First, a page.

Despite facing skyward with its radial arms outstretched, the large satellite dish on the floor near the entrance to Georgia Dickie’s exhibition ‘Agouti Sky’ seems unlikely to transmit a signal. The cables trailing from it plug into nothing; instead, it lies beside a worn baseball cap and other detritus. Nevertheless, it conveys a message, almost a warning: this show is a hermeneutic short-circuit. Take it on its own terms or not at all. The work’s title, Wendell Spinney (rainmaker) (2019), offers little help; that Dickie borrowed it from a character in Midnight Touch (2006), a Harlequin romance novel by Karen Kendall, gives little insight as to its meaning.
Instead, the show dwells on – which is to say, enacts – failure and stymied expectations. Although its supporting literature identifies twelve discrete works, the show resembles a sequence of accumulating objects that snakes around the gallery’s bisected rectangle like a serpentine Fischli and Weiss installation. (One notable exception – in both medium and placement – is Interior 4 (London Sketches) (2014), a watercolour and collage work whose hovering red sofas foreshadow the beaten-down couch improbably mounted high on the wall for Horizon (Darryl’s Paris apartment) (2019).) The effect imparts the sense that Dickie unloaded a dumpster of metal scrap and urban detritus into the gallery, piled it against the walls, pulled out two or three objects that, on a whim, she found interesting and left the rest as it was, naming things here and there in similarly aleatory fashion. Consider the exhibition title, ‘Agouti Sky’ – which could be drawn from a San Franciscan neo-psychedelic band, a Middle American guinea pig-like rodent, the gene controlling melanin allocation in mammals, or a Moroccan region revered by trekkers for its isolated, time-worn landscape’s vast, blue firmament, but which has no obvious link to the show.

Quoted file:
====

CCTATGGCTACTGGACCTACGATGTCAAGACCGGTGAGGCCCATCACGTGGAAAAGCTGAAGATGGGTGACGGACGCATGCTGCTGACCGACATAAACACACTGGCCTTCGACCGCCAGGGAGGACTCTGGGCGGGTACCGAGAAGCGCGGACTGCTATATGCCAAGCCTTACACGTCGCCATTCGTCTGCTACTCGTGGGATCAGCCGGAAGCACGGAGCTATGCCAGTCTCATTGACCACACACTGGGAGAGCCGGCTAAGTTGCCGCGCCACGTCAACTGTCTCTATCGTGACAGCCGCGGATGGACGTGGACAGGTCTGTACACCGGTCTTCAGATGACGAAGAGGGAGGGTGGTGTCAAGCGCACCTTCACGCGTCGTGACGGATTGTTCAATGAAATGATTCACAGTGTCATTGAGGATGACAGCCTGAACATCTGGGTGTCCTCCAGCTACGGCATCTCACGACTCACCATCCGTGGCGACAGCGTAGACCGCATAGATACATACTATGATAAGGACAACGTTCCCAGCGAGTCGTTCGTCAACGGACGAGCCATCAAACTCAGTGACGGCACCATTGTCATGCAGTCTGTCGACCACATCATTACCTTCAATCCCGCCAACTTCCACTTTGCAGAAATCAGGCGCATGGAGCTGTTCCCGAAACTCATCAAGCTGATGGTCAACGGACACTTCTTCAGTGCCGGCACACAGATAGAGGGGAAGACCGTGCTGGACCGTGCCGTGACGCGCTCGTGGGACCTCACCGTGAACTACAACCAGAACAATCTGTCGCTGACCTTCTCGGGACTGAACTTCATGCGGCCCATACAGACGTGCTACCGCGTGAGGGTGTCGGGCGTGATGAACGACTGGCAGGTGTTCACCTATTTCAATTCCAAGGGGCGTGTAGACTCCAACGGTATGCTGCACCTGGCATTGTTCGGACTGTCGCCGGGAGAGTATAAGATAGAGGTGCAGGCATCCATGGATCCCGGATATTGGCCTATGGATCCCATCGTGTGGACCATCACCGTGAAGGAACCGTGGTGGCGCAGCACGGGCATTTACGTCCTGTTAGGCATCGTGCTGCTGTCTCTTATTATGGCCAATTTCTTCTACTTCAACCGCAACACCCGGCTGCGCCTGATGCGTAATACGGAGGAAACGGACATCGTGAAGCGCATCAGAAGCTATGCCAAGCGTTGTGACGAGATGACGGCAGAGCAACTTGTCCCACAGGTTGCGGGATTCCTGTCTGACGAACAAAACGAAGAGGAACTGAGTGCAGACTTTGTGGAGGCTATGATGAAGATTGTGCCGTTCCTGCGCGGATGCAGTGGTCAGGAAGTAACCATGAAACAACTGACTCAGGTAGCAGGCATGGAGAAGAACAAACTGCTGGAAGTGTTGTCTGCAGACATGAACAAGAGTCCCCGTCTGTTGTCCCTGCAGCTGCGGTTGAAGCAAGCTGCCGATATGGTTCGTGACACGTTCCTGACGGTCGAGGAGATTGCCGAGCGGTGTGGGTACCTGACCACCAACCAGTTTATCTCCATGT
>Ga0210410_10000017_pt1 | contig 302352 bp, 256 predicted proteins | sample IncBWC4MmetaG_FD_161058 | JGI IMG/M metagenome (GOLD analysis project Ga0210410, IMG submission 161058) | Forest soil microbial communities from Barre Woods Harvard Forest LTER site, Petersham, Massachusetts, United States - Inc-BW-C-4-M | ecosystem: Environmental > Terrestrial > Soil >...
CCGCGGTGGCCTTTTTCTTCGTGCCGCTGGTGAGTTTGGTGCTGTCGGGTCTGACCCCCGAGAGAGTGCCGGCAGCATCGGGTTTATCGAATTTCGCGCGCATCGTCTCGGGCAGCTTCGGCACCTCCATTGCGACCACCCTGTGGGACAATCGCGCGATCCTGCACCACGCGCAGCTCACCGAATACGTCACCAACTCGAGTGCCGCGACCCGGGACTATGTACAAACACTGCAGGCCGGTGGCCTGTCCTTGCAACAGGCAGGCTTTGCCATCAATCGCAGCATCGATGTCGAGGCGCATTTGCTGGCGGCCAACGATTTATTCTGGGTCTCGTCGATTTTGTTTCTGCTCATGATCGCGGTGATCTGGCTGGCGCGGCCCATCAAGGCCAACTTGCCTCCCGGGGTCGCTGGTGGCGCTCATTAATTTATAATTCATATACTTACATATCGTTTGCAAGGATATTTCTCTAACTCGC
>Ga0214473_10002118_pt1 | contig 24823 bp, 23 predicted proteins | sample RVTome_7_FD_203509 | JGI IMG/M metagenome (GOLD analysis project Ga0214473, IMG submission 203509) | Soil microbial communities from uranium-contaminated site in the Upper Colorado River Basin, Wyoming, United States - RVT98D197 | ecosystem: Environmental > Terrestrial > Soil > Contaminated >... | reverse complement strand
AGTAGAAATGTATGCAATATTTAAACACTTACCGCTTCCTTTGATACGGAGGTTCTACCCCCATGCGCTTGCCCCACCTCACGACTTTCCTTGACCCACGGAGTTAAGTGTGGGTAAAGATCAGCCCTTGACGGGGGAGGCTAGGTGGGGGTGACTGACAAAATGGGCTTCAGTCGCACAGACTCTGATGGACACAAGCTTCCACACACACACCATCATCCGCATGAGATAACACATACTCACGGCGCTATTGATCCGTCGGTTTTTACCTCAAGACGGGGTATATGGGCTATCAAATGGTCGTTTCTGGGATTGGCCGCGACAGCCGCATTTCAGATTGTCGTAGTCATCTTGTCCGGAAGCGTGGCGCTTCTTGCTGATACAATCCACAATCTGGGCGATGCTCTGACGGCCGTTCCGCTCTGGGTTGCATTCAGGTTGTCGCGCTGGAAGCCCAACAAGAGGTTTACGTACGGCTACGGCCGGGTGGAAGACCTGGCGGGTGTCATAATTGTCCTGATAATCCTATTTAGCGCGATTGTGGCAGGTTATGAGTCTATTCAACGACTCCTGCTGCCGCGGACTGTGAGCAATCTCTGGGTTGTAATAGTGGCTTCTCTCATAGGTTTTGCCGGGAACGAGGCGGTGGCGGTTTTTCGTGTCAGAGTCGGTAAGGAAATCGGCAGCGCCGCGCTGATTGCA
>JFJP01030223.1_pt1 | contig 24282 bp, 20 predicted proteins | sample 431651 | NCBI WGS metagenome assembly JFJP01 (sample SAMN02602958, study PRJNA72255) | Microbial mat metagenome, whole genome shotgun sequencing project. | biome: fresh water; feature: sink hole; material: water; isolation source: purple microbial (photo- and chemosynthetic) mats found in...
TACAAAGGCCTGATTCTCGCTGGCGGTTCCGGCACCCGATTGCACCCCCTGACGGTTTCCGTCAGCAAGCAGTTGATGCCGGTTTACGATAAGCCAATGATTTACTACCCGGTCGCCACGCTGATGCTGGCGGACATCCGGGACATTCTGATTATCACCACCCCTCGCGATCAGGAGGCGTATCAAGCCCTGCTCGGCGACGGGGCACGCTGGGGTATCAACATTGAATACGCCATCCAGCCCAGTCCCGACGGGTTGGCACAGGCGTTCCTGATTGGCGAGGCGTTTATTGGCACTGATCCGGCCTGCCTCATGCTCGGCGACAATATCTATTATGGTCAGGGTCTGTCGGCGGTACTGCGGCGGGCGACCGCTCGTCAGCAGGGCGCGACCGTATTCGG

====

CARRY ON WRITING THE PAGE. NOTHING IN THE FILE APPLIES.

Some of this ethos is familiar territory for Dickie, a long-time fan of stumbled-upon scraps and accidental juxtapositions. Until now, however, she generally deployed that ethos with a light touch that offered the viewer ready access, as exemplified by Smile (2013), probably Dickie’s best-known work. (It gained notoriety this past summer when the couture house Celine acquired it for their boutique on Paris’s fashionable Rue Duphot.) A simple, wall-mounted sculpture fashioned from found wood and crowd-control cordons, its form (and title) recall a goofy grin.
By contrast, this show’s bricolage foregrounds chance’s interplay with choice. From an industrial handcart to a baby chair, boxing gloves and wooden beams, the range of items and titles is so random as to create the illusion of the artist’s total absence. And didn’t Roland Barthes and Michel Foucault expose that presence as illusory anyway? On the other hand, perhaps absence only signifies if someone curates the impression of non-curation. If chance creates the illusion of choice, the reverse might also be true. Playing with this opposition, ‘Agouti Sky’ is a symphony of indecision that, at a time when exhibitions claim to confront our expectations, actually accomplishes this increasingly difficult task.
‘Georgia Dickie: Agouti Sky’ continues at Oakville Galleries, Oakville, Canada, until 5 January 2020.
First published in Issue 208